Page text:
Vaccine shows promise for preventing active TB disease

Grant Boone
October 30, 2019

At present, Bacille Calmette-Guerin (BCG) vaccine, which was developed in 1921, is given to children to prevent the infection in many countries, including India, which reports the maximum number of TB cases every year. I want to thank our scientists for their dedicated effort and scientific innovation in developing this impactful vaccine candidate in partnership with IAVI and other key organisations. The study said among adults infected with TB, vaccination with M72/AS01E elicited an immune response and provided protection against progression to pulmonary tuberculosis diseases for at least three years.

In September 2018, an global group of researchers published their initial findings, including that the vaccine was 54% effective in preventing latent Mycobacterium tuberculosis from progressing to the active form of the disease in young and middle-aged adults. It was tested in 11 sites, in Kenya, South Africa and Zambia. This current analysis, they said, is the final efficacy and safety analyses following 3 years of follow-up. In the final analysis, it was found that 13 participants developed active TB while others did not.

The investigators noted that the final findings did not confirm initial findings that suggested the vaccine might be more effective in those age 25 or younger. It is the first vaccine in the world that can, ostensibly, provide protection, safety, immunogenicity and efficacy.

World Health Organisation (WHO) statistics show that 9.6 million people are suffering from TB, of which 2.2 million cases are reported in India, where incidence of multi-drug resistant TB is high.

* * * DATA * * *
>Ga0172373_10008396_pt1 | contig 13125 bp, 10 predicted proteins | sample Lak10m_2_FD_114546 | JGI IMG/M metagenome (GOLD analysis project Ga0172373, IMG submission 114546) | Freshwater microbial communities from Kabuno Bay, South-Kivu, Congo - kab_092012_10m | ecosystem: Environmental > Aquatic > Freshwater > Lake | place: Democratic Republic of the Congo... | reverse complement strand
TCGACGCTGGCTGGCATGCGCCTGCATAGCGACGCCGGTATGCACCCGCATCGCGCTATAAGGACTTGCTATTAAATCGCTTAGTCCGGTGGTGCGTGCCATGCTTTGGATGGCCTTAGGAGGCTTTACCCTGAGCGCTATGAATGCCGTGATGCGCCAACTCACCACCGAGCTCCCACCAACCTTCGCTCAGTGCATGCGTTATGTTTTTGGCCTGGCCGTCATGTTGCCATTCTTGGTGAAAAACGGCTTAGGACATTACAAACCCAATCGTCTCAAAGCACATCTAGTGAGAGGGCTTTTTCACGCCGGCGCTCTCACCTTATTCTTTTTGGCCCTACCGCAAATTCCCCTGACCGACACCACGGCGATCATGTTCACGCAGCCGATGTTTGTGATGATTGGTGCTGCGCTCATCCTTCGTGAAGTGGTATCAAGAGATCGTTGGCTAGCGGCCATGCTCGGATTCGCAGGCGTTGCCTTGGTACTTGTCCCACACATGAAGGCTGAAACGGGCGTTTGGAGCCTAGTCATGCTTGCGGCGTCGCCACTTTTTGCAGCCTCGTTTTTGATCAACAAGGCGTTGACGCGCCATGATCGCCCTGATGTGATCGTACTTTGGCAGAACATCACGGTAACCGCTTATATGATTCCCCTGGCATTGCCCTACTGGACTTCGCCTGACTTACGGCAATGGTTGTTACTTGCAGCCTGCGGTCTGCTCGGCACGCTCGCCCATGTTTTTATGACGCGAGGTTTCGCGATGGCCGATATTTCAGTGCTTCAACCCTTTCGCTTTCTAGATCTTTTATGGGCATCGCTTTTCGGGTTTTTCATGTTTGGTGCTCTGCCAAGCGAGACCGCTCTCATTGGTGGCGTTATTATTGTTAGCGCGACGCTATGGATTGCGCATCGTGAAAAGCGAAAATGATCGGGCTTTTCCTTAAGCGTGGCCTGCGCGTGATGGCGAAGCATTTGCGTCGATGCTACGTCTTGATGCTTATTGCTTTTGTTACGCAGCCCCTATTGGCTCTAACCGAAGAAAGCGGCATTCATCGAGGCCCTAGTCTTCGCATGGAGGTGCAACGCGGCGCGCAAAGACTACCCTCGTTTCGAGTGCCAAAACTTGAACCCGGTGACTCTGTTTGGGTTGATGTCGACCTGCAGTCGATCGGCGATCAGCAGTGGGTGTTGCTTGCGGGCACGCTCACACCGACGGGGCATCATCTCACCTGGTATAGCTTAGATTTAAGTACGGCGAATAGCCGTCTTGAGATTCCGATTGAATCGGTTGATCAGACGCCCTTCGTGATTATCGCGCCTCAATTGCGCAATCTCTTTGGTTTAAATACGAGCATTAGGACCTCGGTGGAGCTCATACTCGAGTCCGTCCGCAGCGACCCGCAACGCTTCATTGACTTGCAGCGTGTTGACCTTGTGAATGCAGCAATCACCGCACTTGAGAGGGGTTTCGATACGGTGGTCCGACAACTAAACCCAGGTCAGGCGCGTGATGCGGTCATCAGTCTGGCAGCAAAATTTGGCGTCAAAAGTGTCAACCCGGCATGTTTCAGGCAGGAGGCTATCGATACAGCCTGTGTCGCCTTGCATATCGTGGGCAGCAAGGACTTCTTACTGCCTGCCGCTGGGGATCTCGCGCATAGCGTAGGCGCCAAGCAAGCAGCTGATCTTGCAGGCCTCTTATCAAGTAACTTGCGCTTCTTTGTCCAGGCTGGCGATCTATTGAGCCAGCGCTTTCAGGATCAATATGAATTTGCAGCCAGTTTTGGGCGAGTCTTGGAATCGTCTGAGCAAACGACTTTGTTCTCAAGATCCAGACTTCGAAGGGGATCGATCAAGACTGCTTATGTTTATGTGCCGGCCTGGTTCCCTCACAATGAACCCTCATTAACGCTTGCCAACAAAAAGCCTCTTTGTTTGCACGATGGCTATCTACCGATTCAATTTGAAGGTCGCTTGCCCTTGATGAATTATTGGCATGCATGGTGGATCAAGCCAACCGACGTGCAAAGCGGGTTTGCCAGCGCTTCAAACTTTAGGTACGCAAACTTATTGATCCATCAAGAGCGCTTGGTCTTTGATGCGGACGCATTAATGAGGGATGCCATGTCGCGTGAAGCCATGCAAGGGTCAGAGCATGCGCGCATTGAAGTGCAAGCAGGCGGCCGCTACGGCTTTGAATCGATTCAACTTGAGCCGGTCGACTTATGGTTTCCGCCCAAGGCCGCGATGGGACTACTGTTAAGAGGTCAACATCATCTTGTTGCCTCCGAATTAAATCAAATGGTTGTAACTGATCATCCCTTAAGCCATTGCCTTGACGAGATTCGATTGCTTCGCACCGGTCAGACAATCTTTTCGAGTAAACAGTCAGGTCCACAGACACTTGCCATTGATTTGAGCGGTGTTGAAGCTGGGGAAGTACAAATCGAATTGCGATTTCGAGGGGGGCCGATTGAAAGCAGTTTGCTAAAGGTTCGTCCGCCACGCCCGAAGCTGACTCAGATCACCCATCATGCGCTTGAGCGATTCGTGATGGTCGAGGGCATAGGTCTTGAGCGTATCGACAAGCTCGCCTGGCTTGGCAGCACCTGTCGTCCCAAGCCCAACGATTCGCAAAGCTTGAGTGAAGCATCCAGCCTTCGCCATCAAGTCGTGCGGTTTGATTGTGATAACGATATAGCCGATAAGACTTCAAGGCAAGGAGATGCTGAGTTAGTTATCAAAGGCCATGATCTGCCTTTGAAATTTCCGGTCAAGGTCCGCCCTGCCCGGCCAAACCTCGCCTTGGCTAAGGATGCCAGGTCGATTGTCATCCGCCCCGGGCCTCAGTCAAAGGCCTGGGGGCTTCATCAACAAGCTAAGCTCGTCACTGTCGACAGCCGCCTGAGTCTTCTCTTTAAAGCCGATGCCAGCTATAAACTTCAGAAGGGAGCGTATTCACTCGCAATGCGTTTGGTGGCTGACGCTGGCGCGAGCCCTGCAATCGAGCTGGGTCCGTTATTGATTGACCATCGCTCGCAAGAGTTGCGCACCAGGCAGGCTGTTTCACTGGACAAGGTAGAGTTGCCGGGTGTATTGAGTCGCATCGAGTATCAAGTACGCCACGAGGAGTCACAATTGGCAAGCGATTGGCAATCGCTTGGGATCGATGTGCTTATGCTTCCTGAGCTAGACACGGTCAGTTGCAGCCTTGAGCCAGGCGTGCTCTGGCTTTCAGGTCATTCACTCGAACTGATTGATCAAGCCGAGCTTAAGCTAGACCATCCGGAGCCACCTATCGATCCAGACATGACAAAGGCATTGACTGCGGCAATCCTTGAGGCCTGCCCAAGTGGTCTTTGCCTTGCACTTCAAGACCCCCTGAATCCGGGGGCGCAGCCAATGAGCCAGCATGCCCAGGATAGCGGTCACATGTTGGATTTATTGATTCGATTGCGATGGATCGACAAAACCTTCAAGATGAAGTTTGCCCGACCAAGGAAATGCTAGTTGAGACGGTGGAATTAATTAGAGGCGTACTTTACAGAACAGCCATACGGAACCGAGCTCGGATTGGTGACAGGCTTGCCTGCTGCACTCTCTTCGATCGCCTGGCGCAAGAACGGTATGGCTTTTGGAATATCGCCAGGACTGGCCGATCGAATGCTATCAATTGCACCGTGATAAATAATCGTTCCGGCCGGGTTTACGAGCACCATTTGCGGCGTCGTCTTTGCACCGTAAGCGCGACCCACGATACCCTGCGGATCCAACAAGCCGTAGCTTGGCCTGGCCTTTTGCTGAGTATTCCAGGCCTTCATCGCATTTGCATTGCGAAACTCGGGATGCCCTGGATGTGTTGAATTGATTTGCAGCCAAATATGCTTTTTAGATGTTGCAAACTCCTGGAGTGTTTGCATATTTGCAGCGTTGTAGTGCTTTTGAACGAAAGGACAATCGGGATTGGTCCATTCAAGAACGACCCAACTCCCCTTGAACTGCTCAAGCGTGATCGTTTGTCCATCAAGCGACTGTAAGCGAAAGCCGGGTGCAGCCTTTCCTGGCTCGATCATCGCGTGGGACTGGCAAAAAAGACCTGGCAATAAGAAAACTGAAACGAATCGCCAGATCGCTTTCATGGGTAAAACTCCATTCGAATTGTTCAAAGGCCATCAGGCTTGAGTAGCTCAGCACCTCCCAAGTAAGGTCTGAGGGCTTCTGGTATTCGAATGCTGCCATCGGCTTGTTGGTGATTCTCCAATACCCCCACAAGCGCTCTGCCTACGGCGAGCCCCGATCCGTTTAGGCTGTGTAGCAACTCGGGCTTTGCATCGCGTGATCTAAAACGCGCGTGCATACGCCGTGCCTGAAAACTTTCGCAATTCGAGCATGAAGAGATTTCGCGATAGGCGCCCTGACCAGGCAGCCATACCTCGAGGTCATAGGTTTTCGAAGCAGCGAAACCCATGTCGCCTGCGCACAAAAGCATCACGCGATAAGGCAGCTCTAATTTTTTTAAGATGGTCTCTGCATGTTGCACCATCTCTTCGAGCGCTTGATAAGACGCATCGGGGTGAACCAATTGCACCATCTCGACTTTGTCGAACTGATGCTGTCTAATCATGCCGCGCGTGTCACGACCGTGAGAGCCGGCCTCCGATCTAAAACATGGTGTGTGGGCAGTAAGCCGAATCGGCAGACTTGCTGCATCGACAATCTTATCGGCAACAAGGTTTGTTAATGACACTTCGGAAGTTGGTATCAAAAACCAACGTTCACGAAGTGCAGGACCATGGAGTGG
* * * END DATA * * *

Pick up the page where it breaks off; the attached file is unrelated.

Researchers who were not involved in the vaccine's development were enthusiastic about the latest results, but said it needed to be studied in more people and in different populations.

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Thomas Breuer, MD, MSc, chief medical officer of GSK Vaccines, said today in a news release, "These results demonstrate that for the first time in nearly a century, the global community potentially has a new tool to help provide protection against TB".

"Without a more effective vaccine, it will not be possible to achieve the World Health Organization target of decreasing the number of new cases by 90% and the number of TB deaths by 95% between 2015 and 2035", said GSK in a statement.

"We are one more cautious, but exciting, step closer to a vaccine for tuberculosis", said Paula Fujiwara, scientific director of the Paris-based International Union Against Tuberculosis and Lung Disease.

TB vaccine Phase IIbtrial results encouraging: GSK Hyderabad, Oct 29 (PTI) Drug major GSK and theInternational AIDS Vaccine Initiative (IAVI) on Tuesday saidthe former's vaccine candidate significantly reduced incidenceof pulmonary tuberculosis disease (TB) in HIV-negative adultswith latent TB infection. "We can not end the TB emergency unless we dramatically scale up prevention in those parts of the world where we are treating it".

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